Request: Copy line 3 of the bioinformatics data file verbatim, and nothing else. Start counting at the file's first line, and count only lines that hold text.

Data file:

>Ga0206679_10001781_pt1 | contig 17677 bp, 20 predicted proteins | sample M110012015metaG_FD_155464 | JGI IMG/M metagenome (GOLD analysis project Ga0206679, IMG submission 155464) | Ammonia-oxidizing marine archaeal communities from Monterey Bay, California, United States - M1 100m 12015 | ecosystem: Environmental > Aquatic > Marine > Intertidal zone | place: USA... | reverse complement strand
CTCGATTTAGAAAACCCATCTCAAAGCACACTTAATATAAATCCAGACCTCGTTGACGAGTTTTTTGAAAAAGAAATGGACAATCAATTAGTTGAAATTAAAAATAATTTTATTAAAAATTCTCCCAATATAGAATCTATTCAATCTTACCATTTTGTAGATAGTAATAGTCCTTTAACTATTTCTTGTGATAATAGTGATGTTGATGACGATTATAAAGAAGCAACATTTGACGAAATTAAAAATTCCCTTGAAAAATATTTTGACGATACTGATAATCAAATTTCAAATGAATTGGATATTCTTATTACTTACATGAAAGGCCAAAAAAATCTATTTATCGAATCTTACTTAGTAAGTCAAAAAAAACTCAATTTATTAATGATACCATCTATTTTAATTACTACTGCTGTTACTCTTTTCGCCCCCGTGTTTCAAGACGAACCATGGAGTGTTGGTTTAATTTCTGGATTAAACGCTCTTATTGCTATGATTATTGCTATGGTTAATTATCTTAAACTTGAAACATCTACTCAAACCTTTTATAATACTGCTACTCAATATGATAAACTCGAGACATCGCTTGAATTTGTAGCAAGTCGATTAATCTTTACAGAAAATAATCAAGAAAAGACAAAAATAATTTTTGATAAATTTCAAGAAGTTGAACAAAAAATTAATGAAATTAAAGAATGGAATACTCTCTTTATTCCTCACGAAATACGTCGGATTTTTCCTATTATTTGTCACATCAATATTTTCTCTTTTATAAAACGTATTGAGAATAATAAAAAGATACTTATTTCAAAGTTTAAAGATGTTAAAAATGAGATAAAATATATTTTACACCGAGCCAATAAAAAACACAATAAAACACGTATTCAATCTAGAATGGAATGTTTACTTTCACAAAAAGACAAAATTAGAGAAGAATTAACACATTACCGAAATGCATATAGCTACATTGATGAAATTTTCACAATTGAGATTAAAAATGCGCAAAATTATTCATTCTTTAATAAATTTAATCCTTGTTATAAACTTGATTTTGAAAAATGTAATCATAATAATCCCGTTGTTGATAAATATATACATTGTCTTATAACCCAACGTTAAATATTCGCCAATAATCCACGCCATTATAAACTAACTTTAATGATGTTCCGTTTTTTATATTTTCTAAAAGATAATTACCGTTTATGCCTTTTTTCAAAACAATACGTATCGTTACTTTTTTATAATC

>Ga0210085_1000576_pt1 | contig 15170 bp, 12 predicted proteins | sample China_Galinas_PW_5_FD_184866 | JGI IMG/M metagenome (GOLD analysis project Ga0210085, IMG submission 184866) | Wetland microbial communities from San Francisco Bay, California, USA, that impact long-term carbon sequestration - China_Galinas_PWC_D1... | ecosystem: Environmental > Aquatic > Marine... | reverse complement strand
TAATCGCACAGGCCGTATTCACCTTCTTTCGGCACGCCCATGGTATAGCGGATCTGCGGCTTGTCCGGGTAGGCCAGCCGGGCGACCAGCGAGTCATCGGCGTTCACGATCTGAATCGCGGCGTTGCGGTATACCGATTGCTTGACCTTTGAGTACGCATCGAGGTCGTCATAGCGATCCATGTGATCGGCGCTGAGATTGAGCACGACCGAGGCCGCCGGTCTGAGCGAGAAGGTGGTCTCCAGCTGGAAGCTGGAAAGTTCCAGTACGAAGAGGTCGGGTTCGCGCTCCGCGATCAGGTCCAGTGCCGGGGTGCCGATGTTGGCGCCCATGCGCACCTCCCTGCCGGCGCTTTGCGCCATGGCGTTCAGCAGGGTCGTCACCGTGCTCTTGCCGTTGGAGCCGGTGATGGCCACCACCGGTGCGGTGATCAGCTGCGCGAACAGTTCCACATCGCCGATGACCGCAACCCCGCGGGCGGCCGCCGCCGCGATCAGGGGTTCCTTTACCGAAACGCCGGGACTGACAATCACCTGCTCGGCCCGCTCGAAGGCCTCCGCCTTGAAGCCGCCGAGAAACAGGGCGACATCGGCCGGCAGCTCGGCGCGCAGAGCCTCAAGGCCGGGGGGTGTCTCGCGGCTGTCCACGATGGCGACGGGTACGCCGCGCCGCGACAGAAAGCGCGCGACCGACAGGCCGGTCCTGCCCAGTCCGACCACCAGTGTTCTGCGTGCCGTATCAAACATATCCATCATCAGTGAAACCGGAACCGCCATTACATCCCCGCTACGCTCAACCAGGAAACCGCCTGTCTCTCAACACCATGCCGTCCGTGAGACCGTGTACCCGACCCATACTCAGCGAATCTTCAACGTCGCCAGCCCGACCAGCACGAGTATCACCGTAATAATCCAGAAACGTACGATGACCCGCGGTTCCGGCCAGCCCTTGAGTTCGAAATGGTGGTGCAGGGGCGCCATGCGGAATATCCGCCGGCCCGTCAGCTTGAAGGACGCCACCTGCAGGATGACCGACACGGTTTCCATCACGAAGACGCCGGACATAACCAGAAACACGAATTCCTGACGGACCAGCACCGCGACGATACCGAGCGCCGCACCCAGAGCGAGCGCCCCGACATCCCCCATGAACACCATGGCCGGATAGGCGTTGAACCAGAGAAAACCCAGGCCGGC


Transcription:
>Ga0210085_1000576_pt1 | contig 15170 bp, 12 predicted proteins | sample China_Galinas_PW_5_FD_184866 | JGI IMG/M metagenome (GOLD analysis project Ga0210085, IMG submission 184866) | Wetland microbial communities from San Francisco Bay, California, USA, that impact long-term carbon sequestration - China_Galinas_PWC_D1... | ecosystem: Environmental > Aquatic > Marine... | reverse complement strand